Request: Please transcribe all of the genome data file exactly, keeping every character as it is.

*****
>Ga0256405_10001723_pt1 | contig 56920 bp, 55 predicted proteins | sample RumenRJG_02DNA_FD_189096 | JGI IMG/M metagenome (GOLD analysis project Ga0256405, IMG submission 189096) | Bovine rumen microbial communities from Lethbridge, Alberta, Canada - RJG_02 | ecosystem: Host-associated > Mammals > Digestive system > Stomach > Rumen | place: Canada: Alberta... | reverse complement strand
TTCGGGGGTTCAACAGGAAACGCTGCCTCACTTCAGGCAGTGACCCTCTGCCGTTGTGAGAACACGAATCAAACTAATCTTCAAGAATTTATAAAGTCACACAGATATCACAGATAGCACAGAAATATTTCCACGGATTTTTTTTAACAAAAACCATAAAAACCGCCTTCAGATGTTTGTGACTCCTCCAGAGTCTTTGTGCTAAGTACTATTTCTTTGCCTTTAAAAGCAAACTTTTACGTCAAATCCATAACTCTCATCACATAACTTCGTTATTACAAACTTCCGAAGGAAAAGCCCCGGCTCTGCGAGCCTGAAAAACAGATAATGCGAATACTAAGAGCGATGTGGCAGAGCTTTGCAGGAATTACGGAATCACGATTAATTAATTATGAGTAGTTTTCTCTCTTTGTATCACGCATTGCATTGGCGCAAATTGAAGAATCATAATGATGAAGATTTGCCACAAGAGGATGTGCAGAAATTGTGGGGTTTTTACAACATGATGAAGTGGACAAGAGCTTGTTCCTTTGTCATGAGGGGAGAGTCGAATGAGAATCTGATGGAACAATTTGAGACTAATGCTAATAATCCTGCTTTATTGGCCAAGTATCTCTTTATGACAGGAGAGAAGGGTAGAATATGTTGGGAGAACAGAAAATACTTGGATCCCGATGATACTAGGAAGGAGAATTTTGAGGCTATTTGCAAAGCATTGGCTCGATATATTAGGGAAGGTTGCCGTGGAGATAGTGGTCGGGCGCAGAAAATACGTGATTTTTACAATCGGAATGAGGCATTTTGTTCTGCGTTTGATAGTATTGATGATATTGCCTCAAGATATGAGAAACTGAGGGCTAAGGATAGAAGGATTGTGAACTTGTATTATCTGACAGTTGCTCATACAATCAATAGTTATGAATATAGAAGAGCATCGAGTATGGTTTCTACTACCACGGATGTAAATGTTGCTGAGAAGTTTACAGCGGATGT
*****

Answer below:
>Ga0256405_10001723_pt1 | contig 56920 bp, 55 predicted proteins | sample RumenRJG_02DNA_FD_189096 | JGI IMG/M metagenome (GOLD analysis project Ga0256405, IMG submission 189096) | Bovine rumen microbial communities from Lethbridge, Alberta, Canada - RJG_02 | ecosystem: Host-associated > Mammals > Digestive system > Stomach > Rumen | place: Canada: Alberta... | reverse complement strand
TTCGGGGGTTCAACAGGAAACGCTGCCTCACTTCAGGCAGTGACCCTCTGCCGTTGTGAGAACACGAATCAAACTAATCTTCAAGAATTTATAAAGTCACACAGATATCACAGATAGCACAGAAATATTTCCACGGATTTTTTTTAACAAAAACCATAAAAACCGCCTTCAGATGTTTGTGACTCCTCCAGAGTCTTTGTGCTAAGTACTATTTCTTTGCCTTTAAAAGCAAACTTTTACGTCAAATCCATAACTCTCATCACATAACTTCGTTATTACAAACTTCCGAAGGAAAAGCCCCGGCTCTGCGAGCCTGAAAAACAGATAATGCGAATACTAAGAGCGATGTGGCAGAGCTTTGCAGGAATTACGGAATCACGATTAATTAATTATGAGTAGTTTTCTCTCTTTGTATCACGCATTGCATTGGCGCAAATTGAAGAATCATAATGATGAAGATTTGCCACAAGAGGATGTGCAGAAATTGTGGGGTTTTTACAACATGATGAAGTGGACAAGAGCTTGTTCCTTTGTCATGAGGGGAGAGTCGAATGAGAATCTGATGGAACAATTTGAGACTAATGCTAATAATCCTGCTTTATTGGCCAAGTATCTCTTTATGACAGGAGAGAAGGGTAGAATATGTTGGGAGAACAGAAAATACTTGGATCCCGATGATACTAGGAAGGAGAATTTTGAGGCTATTTGCAAAGCATTGGCTCGATATATTAGGGAAGGTTGCCGTGGAGATAGTGGTCGGGCGCAGAAAATACGTGATTTTTACAATCGGAATGAGGCATTTTGTTCTGCGTTTGATAGTATTGATGATATTGCCTCAAGATATGAGAAACTGAGGGCTAAGGATAGAAGGATTGTGAACTTGTATTATCTGACAGTTGCTCATACAATCAATAGTTATGAATATAGAAGAGCATCGAGTATGGTTTCTACTACCACGGATGTAAATGTTGCTGAGAAGTTTACAGCGGATGT